You are here
Home > Headline > Essential commodity prices remain the same post-GST

Essential commodity prices remain the same post-GST

The effect of Goods and Services Tax (GST) implemented from July 1 last year by India is yet to be felt on essential commodity prices in the country although prices of some other goods have fallen slightly.

According to owners of some retail outlets, prices of a few commodities have fallen by up to 10% at the most since a month back.

However, the price of rice and other essential commodities, which were supposed to fall post-GST regime remains the same. Prices, according to the merchants, is determined not by the GST but by market forces. Since most of the Indian rice is consumed internally or exported, the price falls when the export drops and vice versa.

“GST is just a taxation system but the price is determined by the market factors,” said Umesh Prasad, a Phuentsholing trader. “So far the price of rice has remained almost the same pre and post GST regime.”

Meanwhile, the prices of Horlicks and toothpaste have decreased by 10 and 5% respectively. The price of Horlicks has fallen from Nu 250 to Nu 225 per jar. Similarly, noodles costs less by Nu 2 now. “There is not much change in the price except for a few goods,” said Manager of Tashi Shopping Complex, Anup.

A wholesaler has confirmed that due to customs duty the price of oil has increased. Though the GST does not apply on such commodities, the price has increased in India. Other goods like Maggi noodles cost Nu 11 now; less by Nu 1. Cosmetic products also cost less, according to Manager of Zimdra Impex, Bikash Sharma.

The manager of Eight Eleven said that except for a few items, prices have not changed. Oil, rice, flour and salt though are not taxed in Bhutan but their prices keep on fluctuating. Price of biscuits have reportedly fallen, too.

As for liquor, shopkeepers said that the price of Bhutanese liquor was revised twice last year. A bottle of peach wine costs Nu 200 compared to Nu 230 last year. “But it cannot be ascertained if this is due to GST,” said Dechen Wangmo, a wine shop owner. However, the price of Indian and other imported wines remains the same.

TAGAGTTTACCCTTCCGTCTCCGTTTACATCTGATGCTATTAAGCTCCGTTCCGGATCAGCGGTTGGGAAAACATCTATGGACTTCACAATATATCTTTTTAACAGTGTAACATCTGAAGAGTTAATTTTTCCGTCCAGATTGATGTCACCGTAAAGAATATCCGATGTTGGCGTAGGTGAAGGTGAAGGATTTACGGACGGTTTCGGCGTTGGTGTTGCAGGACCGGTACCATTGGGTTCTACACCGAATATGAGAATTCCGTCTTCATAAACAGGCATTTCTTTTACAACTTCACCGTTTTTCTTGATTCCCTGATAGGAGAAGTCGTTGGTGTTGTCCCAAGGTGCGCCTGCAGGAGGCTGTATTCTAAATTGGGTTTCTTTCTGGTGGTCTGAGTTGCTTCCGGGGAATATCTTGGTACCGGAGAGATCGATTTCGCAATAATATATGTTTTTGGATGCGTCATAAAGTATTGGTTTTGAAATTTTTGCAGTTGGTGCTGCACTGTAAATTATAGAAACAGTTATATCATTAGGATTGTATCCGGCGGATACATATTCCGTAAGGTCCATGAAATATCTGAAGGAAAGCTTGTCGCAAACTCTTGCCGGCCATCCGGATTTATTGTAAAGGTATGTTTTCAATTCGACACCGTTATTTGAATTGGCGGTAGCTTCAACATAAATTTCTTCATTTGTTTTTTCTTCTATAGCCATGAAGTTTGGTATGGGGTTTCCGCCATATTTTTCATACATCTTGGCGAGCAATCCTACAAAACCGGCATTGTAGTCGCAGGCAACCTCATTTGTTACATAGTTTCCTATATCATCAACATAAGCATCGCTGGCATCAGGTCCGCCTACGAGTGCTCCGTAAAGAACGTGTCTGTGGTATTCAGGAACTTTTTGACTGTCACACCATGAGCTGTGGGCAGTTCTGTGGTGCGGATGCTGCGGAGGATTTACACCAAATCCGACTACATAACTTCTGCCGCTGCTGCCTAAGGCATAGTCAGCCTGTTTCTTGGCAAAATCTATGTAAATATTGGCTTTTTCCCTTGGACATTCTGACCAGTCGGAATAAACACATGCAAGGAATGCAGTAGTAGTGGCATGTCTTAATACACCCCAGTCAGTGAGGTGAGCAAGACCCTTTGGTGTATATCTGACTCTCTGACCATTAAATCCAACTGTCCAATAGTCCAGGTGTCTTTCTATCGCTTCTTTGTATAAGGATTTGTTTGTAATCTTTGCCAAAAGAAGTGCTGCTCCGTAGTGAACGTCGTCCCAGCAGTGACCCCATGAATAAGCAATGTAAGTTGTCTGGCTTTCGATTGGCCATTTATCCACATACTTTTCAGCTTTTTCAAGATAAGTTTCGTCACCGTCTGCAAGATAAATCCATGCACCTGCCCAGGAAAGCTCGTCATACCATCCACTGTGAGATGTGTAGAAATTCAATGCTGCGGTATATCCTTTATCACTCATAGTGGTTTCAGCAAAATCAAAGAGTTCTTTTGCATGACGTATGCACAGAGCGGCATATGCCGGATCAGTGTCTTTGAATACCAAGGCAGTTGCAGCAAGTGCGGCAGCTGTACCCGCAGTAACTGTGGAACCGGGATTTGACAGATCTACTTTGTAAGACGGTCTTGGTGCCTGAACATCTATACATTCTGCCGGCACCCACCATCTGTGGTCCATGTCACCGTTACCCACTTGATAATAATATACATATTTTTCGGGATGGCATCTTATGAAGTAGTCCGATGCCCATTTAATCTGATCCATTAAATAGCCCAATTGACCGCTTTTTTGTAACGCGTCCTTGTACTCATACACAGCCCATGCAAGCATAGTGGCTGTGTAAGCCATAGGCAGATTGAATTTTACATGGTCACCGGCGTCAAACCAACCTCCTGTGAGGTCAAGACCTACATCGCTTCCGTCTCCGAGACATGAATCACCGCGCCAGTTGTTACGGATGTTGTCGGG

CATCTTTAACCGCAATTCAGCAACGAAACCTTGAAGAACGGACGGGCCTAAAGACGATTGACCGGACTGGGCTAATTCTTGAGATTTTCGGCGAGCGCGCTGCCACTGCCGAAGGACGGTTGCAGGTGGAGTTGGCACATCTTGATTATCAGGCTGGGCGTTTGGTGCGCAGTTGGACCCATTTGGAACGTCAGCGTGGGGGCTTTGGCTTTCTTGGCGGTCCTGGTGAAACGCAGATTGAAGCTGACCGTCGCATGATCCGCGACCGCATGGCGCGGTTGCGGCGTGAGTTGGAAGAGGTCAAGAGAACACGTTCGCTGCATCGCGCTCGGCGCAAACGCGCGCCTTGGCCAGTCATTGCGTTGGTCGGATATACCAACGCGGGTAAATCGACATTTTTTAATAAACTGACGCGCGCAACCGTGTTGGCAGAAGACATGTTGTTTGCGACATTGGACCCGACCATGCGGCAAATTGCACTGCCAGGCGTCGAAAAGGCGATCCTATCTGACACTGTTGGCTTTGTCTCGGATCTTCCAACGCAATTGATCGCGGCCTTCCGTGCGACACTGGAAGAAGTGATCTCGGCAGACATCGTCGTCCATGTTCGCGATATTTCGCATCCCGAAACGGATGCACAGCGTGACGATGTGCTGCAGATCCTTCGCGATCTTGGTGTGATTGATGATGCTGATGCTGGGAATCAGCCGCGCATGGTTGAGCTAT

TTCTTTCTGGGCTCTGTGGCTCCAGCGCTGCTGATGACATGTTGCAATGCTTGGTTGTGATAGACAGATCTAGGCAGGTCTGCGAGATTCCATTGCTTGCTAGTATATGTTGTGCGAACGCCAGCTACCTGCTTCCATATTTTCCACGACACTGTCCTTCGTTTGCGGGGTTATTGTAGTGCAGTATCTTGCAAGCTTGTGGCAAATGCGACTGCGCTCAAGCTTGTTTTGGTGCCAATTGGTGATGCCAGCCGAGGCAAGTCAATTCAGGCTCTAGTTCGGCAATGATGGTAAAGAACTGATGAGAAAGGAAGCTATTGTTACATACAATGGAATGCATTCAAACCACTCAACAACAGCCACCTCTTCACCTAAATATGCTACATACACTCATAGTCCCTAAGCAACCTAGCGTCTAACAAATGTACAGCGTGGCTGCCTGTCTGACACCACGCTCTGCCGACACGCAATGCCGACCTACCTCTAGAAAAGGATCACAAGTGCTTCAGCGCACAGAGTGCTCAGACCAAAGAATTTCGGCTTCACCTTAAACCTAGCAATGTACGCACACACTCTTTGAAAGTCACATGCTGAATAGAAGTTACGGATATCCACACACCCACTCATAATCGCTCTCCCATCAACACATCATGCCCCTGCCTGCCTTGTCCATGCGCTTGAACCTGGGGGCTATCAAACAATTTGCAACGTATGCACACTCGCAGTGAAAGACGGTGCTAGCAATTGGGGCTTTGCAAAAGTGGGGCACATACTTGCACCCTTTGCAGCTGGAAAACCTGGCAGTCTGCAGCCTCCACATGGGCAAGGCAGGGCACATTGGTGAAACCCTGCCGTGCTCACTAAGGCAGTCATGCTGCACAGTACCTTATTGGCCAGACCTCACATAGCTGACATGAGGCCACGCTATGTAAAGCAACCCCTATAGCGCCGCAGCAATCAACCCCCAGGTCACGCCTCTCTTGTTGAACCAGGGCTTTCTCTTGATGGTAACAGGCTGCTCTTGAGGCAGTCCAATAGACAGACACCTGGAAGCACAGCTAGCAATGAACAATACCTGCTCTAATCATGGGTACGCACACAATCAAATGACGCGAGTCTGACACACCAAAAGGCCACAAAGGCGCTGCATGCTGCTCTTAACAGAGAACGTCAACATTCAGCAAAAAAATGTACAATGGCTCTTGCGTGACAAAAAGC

Also, the impact of GST on pharmaceuticals and footwear is yet to be felt. Right now, the prices are constant.

The Office of the Consumer Protection under the economic affairs ministry is monitoring whether the GST benefits have been passed down to the ultimate consumers. The team from the department already started their rounds in Phuentsholing last year.

The department has so far conducted monitoring on the automobile industry. It will then shift focus to the 15 essential commodities in the market. The department after compiling the report was supposed to submit to the Prime Minister’s Office for action.

A consultant, Naman Siddarth of IMS Taxoservices working with Association of Bhutanese Industries and Bhutan Chamber of Commerce and Industry said that prices will fall in the Bhutanese market and the customers can benefit. The export invoice should be declared at the Land Customs office in Jaigaon where GST will be exempted. Any wholesale dealer should now sell below Maximum Retail Price (MRP) as the price contains GST component.  “The price of commodities should be cheaper by up to 30% in Phuentsholing than in Jaigaon,” he said.

GST ranges from 5%-28%. However, GST on export from India is exempted.

Krishna Ghalley from Phuentsholing

Top